# Difference between revisions of "Ceva's Theorem"

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== Example == | == Example == | ||

− | Suppose AB, AC, and BC have lengths 13, 14, and 15. If AF | + | Suppose AB, AC, and BC have lengths 13, 14, and 15. If <math>\frac{AF}{FB} = \frac{2}{5}</math> and <math>\frac{CE}{EA} = \frac{5}{8}</math>. Find BD and DC.<br> |

+ | <br> | ||

+ | If <math>BD = x</math> and <math>DC = y</math>, then <math>10x = 40y</math>, and <math>{x + y = 15}</math>. From this, we find <math>x = 12</math> and <math>y = 3</math>. | ||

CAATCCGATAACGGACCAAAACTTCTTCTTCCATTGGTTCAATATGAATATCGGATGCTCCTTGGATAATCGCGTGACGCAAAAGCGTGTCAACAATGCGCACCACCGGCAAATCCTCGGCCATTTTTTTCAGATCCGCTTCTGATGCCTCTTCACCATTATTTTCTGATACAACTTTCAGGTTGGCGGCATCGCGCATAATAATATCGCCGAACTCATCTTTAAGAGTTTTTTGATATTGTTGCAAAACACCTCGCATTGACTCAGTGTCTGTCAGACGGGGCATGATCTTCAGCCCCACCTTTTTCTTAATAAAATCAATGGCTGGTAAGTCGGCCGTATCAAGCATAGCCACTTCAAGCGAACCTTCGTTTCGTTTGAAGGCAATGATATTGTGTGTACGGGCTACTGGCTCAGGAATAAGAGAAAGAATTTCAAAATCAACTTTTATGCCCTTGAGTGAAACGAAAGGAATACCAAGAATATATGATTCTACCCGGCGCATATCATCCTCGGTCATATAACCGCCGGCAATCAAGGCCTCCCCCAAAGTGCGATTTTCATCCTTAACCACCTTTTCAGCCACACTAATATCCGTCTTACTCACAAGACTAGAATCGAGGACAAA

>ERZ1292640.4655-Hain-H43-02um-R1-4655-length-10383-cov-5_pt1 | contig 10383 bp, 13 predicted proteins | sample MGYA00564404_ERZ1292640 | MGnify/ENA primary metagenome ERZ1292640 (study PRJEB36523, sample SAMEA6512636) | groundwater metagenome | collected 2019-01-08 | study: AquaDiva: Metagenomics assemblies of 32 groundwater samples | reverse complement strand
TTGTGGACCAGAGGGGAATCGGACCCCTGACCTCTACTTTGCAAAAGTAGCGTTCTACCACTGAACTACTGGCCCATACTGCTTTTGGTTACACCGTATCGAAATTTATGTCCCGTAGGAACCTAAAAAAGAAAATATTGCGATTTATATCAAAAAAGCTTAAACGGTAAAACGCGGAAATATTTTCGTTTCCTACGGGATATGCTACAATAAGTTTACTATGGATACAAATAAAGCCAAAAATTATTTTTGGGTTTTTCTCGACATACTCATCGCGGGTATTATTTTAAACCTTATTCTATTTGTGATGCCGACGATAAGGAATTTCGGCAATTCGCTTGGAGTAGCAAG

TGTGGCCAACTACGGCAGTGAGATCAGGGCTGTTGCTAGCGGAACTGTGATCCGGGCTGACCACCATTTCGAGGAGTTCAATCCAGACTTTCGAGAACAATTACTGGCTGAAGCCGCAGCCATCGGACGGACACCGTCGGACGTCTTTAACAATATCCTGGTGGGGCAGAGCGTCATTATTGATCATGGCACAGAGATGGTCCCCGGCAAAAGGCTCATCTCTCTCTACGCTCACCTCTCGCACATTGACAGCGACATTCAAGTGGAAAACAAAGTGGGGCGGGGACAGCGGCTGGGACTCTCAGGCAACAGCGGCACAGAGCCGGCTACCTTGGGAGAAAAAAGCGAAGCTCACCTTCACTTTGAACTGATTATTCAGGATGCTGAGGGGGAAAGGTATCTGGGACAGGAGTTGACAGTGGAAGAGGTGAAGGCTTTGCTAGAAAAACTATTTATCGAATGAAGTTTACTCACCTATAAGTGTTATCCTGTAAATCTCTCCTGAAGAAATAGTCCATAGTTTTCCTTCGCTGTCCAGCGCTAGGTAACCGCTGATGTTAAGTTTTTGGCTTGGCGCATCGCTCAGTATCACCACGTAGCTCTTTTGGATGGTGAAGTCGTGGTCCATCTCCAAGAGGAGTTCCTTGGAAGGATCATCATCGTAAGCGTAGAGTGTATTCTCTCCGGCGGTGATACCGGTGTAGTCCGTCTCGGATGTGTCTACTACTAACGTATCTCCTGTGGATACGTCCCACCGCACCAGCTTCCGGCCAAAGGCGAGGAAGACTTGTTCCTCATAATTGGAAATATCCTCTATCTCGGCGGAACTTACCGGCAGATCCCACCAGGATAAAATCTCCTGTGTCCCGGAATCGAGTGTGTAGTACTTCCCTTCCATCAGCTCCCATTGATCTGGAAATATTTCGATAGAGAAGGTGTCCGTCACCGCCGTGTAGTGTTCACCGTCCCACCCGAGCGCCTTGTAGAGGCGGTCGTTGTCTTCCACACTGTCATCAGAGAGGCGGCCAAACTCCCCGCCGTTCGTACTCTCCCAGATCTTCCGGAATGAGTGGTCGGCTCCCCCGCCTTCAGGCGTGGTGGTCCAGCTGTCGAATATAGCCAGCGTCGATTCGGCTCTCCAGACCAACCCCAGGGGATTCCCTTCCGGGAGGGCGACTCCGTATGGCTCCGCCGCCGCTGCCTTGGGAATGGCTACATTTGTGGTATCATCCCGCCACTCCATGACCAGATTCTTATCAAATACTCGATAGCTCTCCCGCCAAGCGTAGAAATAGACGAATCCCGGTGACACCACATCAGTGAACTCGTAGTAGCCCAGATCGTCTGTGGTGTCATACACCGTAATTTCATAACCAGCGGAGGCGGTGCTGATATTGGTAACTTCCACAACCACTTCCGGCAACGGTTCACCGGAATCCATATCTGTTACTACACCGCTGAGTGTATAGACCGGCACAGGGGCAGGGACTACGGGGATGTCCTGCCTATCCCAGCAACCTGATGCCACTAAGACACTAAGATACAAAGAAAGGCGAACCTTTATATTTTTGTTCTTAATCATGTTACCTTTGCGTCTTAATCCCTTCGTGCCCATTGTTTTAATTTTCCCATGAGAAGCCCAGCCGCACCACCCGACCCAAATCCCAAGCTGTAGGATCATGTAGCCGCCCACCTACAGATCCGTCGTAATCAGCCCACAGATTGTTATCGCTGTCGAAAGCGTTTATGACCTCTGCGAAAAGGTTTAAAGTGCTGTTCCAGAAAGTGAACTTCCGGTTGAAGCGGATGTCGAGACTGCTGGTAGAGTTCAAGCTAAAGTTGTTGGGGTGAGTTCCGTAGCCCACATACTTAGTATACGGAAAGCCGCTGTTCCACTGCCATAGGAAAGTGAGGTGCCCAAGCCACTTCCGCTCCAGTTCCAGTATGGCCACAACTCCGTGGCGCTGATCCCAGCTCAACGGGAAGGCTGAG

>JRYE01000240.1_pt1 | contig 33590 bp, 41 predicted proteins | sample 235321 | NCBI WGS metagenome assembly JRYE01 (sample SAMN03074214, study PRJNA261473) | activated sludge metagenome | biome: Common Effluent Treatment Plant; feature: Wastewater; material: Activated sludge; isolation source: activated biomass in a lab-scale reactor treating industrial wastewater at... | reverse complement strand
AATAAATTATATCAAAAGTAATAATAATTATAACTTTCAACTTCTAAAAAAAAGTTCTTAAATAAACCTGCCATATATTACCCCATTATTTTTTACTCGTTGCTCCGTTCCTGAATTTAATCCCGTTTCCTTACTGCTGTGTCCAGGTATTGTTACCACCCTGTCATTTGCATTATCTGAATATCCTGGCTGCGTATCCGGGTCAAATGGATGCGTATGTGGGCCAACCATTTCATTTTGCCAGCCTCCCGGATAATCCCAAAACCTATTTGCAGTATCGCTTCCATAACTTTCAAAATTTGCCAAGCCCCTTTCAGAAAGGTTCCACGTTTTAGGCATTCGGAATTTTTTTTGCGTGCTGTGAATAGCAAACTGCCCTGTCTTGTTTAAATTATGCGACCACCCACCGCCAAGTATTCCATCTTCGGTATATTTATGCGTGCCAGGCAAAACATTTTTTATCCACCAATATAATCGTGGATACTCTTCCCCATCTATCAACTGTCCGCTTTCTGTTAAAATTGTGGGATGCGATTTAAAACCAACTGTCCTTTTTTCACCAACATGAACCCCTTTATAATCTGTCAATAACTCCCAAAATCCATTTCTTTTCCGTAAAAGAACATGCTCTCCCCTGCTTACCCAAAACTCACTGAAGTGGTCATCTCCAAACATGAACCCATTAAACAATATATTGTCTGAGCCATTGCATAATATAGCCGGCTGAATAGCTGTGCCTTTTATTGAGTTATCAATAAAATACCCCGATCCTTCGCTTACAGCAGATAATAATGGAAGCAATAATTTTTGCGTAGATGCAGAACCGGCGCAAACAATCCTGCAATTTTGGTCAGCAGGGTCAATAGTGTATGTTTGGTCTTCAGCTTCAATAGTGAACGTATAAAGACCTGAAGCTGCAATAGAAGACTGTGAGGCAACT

== See also == | == See also == | ||

* [[Menelaus' Theorem]] | * [[Menelaus' Theorem]] | ||

* [[Stewart's Theorem]] | * [[Stewart's Theorem]] |

## Revision as of 15:10, 20 June 2006

**Ceva's Theorem** is an algebraic statement regarding the lengths of cevians in a triangle.

## Statement

*(awaiting image)*

A necessary and sufficient condition for AD, BE, CF, where D, E, and F are points of the respective side lines BC, CA, AB of a triangle ABC, to be concurrent is that

where all segments in the formula are directed segments.

## Example

Suppose AB, AC, and BC have lengths 13, 14, and 15. If and . Find BD and DC.

If and , then , and . From this, we find and .